• Question: hola have you blew anything up

    Asked by even1rev on 13 Mar 2024. This question was also asked by here1tag.
    • Photo: Andrew McDowall

      Andrew McDowall answered on 13 Mar 2024:

      Yes, once, by accident. I was trying to use an atomic absorption machine using an air-acetylene mixture to create a hot flame. One gas pressure sensor said the gas bottle was empty, one said it was full. Turned out just to be enough gas to light the flame, which then flashed back into the instrument blowing out all the safety disks and propelling the flame nozzle upwards at speed somewhere into the chimney, where, to the best of my knowledge, it still is today. Happily the safety systems stopped the flashback from reaching the gas bottle. That was not a good day. It was an important lesson for me, when two safety systems disagree, act like the one prediciting doom is right. It saves on laundry bills.

    • Photo: Martin McCoustra

      Martin McCoustra answered on 13 Mar 2024:

      My parents gave me a chemistry set when I was young and I spent a lot of time trying to blow things up. I did have a couple of explosions in the lab when I was a research student. But those weren’t deliberate.

    • Photo: Alexander de Bruin

      Alexander de Bruin answered on 13 Mar 2024:

      yes, though not since university. I have had an implosion where a vacuum flask had a crack in it that I didn’t spot completely failed and shattered.

    • Photo: Amy Stockwell

      Amy Stockwell answered on 13 Mar 2024:

      Accidently during GCSE science. We were making crystals by heating up a solution (I forget what it was). We were just supposed to concentrate the solution, then leave it to cool and evaporate. My friend and I were so busy writing up the experiment that we forgot to watch the solution and it all evaporated and went bang. We did make the best crystal in the class though!

    • Photo: Christie Waddington

      Christie Waddington answered on 13 Mar 2024:

      I set a lab bench on fire once accidentally when I was using a Bunsen burner. Luckily we caught it before it got too big!

    • Photo: Zoe Vance

      Zoe Vance answered on 13 Mar 2024:

      Not since I’ve been a professional scientist (it’s a bit harder to blow things up if you only work on a computer…) but I did set fire to a fume hood in an undergraduate chemistry lab

    • Photo: Caroline Roche

      Caroline Roche answered on 13 Mar 2024:

      Unfortunately, yes but thankfully no one was hurt. Some electrical equipment should have just been plugged into a normal socket in the wall but instead got wired to the industrial supply. So when we turned the power on, the equipment went pop.

    • Photo: Ravindu Ranaweera

      Ravindu Ranaweera answered on 13 Mar 2024:

      Yes, a few times but very minor ones. Usually most of my experiments or designs go through a lot of risk and H&S assessments. And I always seek the advice of peers and especially technicians. So damage if any is minimal (so far…)

    • Photo: Mark Ridgill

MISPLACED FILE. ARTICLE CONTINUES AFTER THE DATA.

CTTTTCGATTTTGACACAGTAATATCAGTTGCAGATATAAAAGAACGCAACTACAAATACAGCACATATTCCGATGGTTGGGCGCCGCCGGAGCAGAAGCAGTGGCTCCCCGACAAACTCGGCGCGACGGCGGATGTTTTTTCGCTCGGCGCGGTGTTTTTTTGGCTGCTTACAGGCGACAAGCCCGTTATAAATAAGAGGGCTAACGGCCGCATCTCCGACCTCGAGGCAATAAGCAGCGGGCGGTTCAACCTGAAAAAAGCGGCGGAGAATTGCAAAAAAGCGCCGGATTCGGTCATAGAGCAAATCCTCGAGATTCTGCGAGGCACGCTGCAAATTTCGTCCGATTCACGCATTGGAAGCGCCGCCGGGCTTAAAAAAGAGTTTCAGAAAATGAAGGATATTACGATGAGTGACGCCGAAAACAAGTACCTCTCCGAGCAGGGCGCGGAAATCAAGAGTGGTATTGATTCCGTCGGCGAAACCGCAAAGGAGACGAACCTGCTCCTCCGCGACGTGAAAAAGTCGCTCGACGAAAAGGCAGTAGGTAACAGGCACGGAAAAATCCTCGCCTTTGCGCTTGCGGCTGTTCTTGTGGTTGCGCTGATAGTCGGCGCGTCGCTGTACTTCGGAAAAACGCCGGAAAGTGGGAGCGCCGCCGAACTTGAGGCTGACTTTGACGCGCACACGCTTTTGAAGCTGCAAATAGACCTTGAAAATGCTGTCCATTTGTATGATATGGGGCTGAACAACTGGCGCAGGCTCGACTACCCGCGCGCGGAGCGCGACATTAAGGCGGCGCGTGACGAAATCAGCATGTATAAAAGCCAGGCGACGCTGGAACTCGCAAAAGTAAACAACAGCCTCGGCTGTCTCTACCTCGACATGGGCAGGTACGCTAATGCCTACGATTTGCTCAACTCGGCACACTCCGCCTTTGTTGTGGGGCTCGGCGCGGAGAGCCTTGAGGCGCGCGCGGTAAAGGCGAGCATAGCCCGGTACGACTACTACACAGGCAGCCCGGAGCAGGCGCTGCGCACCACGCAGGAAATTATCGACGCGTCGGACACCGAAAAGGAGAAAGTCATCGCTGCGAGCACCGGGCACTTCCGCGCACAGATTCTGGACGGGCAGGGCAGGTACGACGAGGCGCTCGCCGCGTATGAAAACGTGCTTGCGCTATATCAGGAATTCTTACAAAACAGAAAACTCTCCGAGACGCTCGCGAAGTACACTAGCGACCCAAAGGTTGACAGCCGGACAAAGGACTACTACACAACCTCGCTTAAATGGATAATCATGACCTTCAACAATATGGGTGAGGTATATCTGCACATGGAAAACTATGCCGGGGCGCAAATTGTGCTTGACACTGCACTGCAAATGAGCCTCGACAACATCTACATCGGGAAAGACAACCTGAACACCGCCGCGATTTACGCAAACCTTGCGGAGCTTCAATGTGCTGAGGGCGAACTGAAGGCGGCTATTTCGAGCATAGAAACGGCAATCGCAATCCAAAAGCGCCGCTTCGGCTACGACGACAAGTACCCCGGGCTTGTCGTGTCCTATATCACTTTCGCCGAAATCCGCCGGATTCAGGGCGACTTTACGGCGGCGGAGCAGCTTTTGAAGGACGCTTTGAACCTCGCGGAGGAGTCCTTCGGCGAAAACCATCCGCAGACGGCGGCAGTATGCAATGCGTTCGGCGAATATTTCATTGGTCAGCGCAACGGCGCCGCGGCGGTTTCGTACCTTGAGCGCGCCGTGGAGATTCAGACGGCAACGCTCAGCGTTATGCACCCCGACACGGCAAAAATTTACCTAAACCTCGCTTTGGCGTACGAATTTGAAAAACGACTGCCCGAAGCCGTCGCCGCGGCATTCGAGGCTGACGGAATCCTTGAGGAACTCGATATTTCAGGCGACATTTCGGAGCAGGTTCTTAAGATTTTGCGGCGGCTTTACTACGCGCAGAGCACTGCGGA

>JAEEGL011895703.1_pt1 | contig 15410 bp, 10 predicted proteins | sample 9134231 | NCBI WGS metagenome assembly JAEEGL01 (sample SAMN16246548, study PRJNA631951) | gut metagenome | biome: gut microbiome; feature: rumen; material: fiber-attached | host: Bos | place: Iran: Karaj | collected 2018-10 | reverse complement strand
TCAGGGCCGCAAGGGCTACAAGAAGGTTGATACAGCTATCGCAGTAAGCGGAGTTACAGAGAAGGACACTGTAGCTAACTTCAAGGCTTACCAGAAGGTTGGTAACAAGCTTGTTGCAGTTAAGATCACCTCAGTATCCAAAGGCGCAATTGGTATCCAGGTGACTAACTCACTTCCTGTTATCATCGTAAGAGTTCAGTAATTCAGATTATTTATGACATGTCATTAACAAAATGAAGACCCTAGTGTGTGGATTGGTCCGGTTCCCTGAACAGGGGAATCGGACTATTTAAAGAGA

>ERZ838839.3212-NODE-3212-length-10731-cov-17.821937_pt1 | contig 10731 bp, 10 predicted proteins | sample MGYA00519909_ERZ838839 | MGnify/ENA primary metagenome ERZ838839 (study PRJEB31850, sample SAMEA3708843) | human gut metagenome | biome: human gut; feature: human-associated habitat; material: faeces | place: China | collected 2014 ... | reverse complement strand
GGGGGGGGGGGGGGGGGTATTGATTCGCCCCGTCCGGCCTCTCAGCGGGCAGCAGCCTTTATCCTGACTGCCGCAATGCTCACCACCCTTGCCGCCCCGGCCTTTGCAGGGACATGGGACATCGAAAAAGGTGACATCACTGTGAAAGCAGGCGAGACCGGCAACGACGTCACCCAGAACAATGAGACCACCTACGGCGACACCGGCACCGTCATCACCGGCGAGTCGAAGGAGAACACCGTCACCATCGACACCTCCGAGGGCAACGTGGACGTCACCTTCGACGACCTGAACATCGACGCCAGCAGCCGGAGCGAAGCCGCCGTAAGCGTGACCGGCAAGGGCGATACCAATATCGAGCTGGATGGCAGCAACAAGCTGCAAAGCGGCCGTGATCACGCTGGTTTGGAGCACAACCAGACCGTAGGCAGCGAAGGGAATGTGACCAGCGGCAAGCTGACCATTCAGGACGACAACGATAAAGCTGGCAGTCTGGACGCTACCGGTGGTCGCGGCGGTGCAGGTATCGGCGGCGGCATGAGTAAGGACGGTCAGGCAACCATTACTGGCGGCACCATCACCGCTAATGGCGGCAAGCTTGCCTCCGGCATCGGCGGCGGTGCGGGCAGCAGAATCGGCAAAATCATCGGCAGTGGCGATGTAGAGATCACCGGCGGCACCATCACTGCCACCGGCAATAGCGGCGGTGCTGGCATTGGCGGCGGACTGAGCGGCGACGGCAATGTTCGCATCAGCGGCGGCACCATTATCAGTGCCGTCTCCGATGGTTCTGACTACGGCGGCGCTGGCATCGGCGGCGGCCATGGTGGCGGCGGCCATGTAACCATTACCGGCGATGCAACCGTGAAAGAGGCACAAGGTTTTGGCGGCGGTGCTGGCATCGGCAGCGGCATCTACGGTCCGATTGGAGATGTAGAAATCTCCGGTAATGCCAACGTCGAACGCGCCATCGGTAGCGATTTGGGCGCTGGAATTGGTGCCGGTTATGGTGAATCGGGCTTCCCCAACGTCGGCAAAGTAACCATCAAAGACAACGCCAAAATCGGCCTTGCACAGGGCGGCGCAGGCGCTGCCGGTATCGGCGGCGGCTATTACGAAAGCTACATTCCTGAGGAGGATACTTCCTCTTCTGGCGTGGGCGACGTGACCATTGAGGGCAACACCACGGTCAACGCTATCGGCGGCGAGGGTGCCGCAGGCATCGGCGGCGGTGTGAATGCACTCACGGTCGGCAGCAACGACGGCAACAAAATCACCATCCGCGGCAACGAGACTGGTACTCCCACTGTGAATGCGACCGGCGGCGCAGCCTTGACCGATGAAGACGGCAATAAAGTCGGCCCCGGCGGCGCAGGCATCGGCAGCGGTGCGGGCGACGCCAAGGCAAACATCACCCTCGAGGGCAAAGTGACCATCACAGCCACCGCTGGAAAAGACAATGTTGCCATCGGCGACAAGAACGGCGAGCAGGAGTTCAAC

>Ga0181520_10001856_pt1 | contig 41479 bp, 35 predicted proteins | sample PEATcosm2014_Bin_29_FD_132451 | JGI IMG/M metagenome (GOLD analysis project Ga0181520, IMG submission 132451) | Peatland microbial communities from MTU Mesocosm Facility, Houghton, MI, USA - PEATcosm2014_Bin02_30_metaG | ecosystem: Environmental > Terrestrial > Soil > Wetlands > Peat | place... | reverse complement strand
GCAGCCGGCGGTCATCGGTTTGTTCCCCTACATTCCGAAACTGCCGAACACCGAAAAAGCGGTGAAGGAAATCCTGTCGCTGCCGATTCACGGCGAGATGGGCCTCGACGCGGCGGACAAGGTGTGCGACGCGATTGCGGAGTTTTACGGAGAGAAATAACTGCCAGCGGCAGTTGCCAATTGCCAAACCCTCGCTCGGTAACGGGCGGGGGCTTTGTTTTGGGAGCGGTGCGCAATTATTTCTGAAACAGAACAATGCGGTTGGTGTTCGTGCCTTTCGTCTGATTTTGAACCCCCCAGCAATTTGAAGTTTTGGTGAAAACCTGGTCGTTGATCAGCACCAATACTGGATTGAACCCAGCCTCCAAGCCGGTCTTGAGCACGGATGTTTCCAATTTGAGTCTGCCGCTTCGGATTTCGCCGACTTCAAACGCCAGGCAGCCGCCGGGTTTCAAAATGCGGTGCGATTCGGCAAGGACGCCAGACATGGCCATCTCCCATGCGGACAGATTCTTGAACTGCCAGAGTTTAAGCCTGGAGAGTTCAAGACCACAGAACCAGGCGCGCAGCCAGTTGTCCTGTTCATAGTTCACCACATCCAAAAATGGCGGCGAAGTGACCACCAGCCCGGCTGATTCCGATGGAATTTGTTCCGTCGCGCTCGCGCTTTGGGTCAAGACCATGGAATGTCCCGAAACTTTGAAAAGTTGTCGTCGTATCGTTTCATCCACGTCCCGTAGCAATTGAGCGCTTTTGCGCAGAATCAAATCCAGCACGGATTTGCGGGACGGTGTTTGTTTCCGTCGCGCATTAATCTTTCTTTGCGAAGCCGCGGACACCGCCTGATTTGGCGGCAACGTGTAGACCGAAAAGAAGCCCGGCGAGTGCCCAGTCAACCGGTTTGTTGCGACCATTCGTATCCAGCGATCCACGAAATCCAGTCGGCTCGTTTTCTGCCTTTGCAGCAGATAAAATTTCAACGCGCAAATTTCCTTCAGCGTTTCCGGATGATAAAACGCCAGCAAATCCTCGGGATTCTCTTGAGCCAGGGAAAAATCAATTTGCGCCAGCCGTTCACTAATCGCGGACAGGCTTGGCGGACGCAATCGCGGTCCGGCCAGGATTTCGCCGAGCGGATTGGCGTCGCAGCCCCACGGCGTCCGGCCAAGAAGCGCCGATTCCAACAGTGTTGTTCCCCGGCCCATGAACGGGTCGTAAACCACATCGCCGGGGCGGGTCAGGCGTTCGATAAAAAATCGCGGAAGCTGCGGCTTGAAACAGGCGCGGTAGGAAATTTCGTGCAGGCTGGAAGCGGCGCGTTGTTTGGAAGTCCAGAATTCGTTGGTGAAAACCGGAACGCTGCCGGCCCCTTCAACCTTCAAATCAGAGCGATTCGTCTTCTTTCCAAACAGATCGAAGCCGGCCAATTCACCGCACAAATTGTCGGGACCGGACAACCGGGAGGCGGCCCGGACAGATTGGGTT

Mark Ridgill answered on 13 Mar 2024:

      No explosions thankfully but a few fizzy things that escaped from their containers!

    • Photo: Erin Pallott

      Erin Pallott answered on 13 Mar 2024:

      I have certainly tried not to, as that usually means a big mistake. My lab tech told me there’s a classic prank of putting dry ice into small plastic tubes and slipping them into people’s lab coat pockets. Their lids will blow up from the pressure of the ice evaporating right in the victim’s lab coat.

      I, of course, have never done that 👀

    • Photo: Michael Schubert

      Michael Schubert answered on 14 Mar 2024:

      Only on purpose! But I have been around for several not-so-intentional explosions, including:
      – the time a bottle of isopropanol (a special type of alcohol) exploded and melted a hole through the floor
      – the time my professor set his whole lab on fire using ether (which luckily only burns for a few seconds, so nobody was hurt and nothing was damaged)
      – the time a group set off an explosion on purpose to cause an avalanche (this is done so that they happen at safe, predictable times instead of at dangerous times when there are a lot of people around)… except the explosion, and therefore the avalanche, didn’t go quite where they predicted

    • Photo: Martin Minarik

      Martin Minarik answered on 14 Mar 2024:

      Not myself, but used to work in a nice clean lab at some point and found out it was so nice and clean compared to the rest of the building because it was fully renovated years before after someone put a highly flammable liquid in a fridge which wasn’t spark proof (which means manufactured so that there aren’t any components inside the fridge space that could cause electrical spark and ignite the contents). Well, it sparked and blew the entire lab. Luckily no one was inside at that time. Oh, wait, that reminds me of someone bringing a fermented drink into our lab office and forgetting it tightly sealed in a bottle in the fridge door over Christmas. Bottle pressurized, blew the fridge door open and shatterd all the fridge shelves and spilled on the wooden floor and then everything smelled of fermented grape juice when we got back from holidays.

    • Photo: Carlos Rivera

      Carlos Rivera answered on 15 Mar 2024:

      Does breaking a computer inside counts? I’ve done that several times.

    • Photo: Oznur Apsimon

      Oznur Apsimon answered on 15 Mar 2024:

      We take health and safety very seriously. Everything is risk-assessed. So an event like that is very unlikely. I did not but one day, one of the high-power sources in our lab caught fire! It was an old unit. It delayed our experiment for 6 months because the new unit cost 1-2 million Euros!